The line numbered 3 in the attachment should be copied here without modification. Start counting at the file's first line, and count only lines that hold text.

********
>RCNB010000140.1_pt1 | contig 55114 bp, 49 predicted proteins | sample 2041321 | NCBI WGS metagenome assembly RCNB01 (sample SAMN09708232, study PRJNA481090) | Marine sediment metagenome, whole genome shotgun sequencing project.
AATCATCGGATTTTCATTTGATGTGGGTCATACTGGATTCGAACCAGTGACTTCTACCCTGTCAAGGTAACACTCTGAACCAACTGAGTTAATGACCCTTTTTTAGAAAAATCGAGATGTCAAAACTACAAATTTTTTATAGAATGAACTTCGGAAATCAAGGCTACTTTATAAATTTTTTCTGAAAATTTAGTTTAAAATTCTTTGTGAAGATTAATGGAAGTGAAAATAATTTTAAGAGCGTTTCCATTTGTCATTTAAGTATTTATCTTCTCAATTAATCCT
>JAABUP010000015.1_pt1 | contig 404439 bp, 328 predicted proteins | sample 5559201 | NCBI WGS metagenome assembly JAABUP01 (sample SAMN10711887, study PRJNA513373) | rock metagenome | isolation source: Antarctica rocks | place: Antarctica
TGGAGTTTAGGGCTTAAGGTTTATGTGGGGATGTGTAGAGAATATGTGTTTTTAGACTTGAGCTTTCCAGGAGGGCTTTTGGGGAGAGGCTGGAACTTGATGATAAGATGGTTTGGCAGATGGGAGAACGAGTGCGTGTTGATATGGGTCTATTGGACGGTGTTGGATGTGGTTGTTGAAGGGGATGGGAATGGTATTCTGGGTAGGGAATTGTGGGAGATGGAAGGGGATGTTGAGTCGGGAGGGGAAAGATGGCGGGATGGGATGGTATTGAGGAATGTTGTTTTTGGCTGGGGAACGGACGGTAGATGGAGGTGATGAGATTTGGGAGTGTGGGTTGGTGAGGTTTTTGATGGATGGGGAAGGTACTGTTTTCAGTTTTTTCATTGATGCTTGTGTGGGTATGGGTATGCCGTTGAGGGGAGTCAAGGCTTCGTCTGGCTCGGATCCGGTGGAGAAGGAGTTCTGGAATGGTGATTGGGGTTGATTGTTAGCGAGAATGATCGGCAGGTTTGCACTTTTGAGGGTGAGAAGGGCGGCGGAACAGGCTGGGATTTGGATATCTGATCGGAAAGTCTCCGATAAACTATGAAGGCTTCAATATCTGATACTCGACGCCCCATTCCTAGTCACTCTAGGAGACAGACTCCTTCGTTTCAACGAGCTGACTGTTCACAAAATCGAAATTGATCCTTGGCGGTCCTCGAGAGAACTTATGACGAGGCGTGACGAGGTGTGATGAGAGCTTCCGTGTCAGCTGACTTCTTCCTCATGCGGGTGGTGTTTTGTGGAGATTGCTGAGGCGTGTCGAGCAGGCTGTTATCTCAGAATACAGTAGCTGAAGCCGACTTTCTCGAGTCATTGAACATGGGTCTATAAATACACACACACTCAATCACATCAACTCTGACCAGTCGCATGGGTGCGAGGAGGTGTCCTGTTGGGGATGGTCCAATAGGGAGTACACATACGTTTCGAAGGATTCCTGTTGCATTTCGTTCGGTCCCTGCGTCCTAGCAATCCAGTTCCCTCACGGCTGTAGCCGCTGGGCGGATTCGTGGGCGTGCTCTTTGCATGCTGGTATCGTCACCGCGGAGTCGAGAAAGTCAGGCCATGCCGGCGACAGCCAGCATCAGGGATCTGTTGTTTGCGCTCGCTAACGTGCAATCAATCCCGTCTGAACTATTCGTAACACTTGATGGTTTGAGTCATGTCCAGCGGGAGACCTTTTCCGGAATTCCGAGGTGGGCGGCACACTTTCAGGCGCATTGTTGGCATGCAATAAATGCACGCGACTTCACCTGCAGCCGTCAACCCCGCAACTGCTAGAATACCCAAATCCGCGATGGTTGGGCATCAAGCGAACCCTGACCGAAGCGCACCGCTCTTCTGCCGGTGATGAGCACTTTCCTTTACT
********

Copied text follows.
>JAABUP010000015.1_pt1 | contig 404439 bp, 328 predicted proteins | sample 5559201 | NCBI WGS metagenome assembly JAABUP01 (sample SAMN10711887, study PRJNA513373) | rock metagenome | isolation source: Antarctica rocks | place: Antarctica